Alyza Sebenius (Bloomberg) -- Dozens of global leaders -- ranging from former heads of state to private sector executives and Nobel laureates -- signed onto a letter calling on international governments and the United Nations to help prevent the cyberattacks that have plagued health care and research facilities during the coronavirus crisis.
“We call on the world’s governments to take immediate and decisive action to stop all cyberattacks on hospitals, health care and medical research facilities, as well as on medical personnel and international public health organizations,” said a letter organized under the CyberPeace Institute, a nonprofit that helps hacking victims.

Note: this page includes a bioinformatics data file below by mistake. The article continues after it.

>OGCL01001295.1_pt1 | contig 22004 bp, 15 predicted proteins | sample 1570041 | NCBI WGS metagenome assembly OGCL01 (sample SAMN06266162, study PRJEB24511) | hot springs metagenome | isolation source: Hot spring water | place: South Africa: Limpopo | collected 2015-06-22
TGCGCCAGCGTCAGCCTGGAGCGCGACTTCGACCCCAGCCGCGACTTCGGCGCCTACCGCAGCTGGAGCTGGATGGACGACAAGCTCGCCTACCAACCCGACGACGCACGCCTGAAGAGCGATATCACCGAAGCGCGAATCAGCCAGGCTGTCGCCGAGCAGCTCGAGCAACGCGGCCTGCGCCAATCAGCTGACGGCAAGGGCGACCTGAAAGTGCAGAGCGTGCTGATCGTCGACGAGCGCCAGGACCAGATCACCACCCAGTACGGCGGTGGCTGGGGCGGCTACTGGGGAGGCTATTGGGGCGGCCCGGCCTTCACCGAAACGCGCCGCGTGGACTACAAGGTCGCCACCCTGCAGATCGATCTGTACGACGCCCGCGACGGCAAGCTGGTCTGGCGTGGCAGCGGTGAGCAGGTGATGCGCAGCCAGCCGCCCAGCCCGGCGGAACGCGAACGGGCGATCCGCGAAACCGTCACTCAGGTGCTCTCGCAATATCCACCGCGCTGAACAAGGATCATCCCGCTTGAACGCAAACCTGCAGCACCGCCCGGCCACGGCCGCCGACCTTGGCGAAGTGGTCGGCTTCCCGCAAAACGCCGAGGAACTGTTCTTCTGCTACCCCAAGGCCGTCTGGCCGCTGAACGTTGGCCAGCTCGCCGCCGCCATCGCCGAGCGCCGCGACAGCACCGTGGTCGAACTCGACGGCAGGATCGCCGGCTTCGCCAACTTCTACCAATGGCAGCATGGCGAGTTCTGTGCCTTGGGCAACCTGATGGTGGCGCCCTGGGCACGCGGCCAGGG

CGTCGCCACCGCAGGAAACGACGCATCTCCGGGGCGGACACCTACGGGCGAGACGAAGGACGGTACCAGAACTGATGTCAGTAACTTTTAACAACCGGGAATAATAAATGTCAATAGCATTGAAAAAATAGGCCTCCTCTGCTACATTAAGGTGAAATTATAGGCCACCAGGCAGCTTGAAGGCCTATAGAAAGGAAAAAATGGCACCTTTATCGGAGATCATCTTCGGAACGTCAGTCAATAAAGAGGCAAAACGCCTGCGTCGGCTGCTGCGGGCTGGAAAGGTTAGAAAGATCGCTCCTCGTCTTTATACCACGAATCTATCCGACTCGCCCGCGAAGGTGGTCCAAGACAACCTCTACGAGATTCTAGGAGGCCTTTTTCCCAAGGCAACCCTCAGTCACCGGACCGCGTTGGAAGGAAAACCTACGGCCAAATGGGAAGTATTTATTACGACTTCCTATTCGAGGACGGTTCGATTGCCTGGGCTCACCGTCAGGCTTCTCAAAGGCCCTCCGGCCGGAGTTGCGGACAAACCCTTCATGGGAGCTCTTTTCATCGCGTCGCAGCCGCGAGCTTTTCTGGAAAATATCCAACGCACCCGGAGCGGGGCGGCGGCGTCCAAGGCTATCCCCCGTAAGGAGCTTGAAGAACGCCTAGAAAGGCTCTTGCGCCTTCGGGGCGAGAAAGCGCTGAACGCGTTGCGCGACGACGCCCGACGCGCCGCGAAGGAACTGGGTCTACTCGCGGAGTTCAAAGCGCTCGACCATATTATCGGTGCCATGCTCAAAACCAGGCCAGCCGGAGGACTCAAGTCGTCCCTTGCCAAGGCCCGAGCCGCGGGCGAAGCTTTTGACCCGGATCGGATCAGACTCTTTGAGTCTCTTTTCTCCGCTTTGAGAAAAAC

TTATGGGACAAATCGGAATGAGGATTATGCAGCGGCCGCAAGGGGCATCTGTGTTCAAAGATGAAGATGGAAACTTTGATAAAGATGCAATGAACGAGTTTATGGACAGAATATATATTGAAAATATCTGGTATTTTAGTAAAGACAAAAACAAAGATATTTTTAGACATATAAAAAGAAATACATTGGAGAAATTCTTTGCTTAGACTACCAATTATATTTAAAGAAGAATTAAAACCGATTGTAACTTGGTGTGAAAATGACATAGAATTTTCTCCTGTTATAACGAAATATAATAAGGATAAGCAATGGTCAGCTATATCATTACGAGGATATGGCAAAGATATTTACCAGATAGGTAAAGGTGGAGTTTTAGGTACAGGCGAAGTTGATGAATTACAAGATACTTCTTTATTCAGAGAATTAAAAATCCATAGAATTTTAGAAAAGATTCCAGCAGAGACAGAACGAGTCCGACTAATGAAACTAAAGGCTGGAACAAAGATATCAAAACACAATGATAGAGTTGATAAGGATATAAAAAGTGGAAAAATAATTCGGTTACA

Among the signatories were former U.S. diplomats including Madeleine Albright, private sector leaders including Microsoft Corp. President Brad Smith, former heads of state including former Colombian President Juan Manuel Santos, Nobel laureates including Desmond Tutu, and former UN officials including Ban Ki-moon.
“Over the past weeks, we have witnessed attacks that have targeted medical facilities and organizations on the front lines of the response to the Covid-19 pandemic,” the group wrote in the letter. “These actions have endangered human lives by impairing the ability of these critical institutions to function, slowing down the distribution of essential supplies and information, and disrupting the delivery of care to patients.”
Hospitals have long drawn the unwanted attentions of hackers due to the mountains of personal data, outdated software, internet-connected equipment and thousands of employees. But now as they focus resources on battling the pandemic, hospitals in addition to medical researchers and health-care companies have increasingly become targets as criminal groups seek to exploit the crisis.